Every year, the top Parkinson’s experts from around the world who treat people with Parkinson’s at a Parkinson’s Foundation-designated Center of Excellence (a department or clinic within a hospital that specializes in PD) convene to discuss the latest Parkinson’s research and treatments. This article summarizes the 2018 Center Leadership Conference presentation on music therapy led by Concetta M. Tomaino, DA, LCAT, MT-BC, Executive Director and Co-Founder of the Institute for Music and Neurologic Function in New York City. Read the articles covering some of the other topics discussed: intimacy issues, new therapies in trial and oral health.
Music therapists are professionals who are academically trained and board certified to improve the everyday lives of their patients. More specifically, when people with Parkinson’s disease (PD) work with a music therapist they see improvements in movement symptoms, speech, cognitive issues and mental health. Through dance programs, choirs and drumming programs, music therapy helps people with PD maintain function, express creativity and experience a better quality of life.
Music therapy can help someone with PD with:
- Balance: Stride length, posture and side-to-side movement can improve with music therapy.
- Communication: Singing can increase volume and articulation, as well as swallowing function. Humming exercises can relax tense vocal folds.
- Cognition: Singing lyrics can improve memory issues. Music-based cues can help with recall, recognition and attention span.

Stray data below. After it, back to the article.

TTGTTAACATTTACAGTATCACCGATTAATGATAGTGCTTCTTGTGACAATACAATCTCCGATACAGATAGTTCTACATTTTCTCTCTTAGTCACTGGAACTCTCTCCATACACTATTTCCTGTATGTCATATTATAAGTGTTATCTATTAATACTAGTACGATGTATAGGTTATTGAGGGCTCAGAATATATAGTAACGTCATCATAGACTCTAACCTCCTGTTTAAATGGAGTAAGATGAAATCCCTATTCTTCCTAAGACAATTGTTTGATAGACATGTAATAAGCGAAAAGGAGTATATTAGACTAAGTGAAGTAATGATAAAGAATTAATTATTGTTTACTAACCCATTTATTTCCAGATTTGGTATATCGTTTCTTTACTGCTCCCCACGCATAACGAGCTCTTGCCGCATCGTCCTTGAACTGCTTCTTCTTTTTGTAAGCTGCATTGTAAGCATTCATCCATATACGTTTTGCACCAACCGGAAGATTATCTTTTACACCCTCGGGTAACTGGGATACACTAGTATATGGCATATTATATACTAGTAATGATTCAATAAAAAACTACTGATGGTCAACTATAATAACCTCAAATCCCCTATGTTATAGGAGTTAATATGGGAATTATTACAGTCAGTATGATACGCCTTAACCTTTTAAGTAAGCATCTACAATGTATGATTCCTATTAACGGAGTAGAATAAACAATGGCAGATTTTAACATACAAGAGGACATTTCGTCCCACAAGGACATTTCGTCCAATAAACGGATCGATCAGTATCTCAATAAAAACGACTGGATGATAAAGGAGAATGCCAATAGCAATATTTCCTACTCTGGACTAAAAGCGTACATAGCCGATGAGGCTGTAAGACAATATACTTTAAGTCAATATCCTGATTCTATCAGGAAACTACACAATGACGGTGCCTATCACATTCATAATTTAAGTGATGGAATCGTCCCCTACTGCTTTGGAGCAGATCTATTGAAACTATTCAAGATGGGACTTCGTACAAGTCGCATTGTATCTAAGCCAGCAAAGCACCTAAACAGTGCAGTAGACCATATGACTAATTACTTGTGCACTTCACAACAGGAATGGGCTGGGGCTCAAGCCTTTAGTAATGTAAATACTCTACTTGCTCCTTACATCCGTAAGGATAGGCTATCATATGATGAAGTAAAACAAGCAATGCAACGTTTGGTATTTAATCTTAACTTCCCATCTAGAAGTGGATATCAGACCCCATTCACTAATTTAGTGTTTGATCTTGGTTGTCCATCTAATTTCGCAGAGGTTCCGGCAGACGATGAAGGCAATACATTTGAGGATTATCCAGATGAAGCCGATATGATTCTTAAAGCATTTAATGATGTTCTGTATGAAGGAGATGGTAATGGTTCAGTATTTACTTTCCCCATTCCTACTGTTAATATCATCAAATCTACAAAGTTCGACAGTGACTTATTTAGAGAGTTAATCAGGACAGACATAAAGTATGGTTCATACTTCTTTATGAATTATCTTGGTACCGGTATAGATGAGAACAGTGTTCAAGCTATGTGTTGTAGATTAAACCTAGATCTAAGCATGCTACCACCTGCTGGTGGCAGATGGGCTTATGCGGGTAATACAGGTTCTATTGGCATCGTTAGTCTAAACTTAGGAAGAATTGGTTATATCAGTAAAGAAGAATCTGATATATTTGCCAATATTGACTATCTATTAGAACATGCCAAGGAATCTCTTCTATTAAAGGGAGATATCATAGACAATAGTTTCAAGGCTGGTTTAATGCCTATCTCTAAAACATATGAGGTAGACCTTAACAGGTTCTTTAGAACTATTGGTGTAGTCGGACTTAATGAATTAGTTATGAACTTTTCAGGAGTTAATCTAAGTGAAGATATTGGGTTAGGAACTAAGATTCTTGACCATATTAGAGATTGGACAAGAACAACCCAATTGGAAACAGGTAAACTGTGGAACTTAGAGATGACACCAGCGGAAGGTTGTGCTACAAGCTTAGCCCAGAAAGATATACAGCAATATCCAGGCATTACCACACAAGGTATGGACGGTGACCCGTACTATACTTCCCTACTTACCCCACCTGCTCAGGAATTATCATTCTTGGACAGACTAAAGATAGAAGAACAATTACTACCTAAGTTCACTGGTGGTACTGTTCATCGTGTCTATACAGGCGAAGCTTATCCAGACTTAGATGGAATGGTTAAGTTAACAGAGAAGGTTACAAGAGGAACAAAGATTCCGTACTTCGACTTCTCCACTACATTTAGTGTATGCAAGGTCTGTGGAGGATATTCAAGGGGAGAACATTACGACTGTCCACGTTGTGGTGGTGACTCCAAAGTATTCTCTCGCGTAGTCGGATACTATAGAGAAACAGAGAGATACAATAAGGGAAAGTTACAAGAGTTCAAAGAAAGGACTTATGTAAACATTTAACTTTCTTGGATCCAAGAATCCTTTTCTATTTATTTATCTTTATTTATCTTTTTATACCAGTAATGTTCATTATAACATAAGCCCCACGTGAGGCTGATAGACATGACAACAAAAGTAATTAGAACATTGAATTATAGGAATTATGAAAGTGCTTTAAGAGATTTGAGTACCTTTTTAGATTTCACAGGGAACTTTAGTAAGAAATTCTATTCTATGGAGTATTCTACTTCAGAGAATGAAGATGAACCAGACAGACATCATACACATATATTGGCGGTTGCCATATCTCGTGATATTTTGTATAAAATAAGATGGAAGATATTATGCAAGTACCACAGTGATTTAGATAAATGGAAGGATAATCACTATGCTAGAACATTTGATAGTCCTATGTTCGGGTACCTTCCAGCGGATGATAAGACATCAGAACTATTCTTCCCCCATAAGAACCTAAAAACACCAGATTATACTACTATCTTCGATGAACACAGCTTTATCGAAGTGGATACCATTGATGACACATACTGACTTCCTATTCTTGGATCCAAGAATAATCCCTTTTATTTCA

- Mental Health: People with PD often experience anxiety, fatigue, sleep problems, depression and more. Music allows for self-expression and self-discovery that can combat these feelings.
- Social Isolation: Music therapy, particularly group activities, allow for building connections with others, which can help with isolation.
What does a Parkinson’s music therapy class consist of? Led by a music therapist, a group class generally begins with a vocal warm-up that can be accompanied with drumming or hand instruments. While each class varies, they can include singing songs while following lyrics displayed on a large screen, singing familiar songs to motivate participants and jog memories, and singing exercises. Music therapy can also include dancing or seated exercises that help people with PD maintain range of motion, endurance, strength, coordination and balance.
Music therapy uses rhythm, melody and preferred movement to address issues that commonly affect people with PD, such as bradykinesia (a slowness of movement that can lead to difficulties with activities of daily living).
Why is rhythm so effective? Rhythm becomes a template for organizing a series of movements, as well as combat cognitive issues that affect movement function, such as attention and focus. Rhythm helps coordinate movement, stimulate attention spans and induce relaxation.
As long as participants can feel the beat, music therapy can help lead to better outcomes in physical exercise programs. Sometimes finding that is a challenge, but a music therapist can work to find a rhythmic pattern or musical style that resounds with you — making music therapy both effective and enjoyable.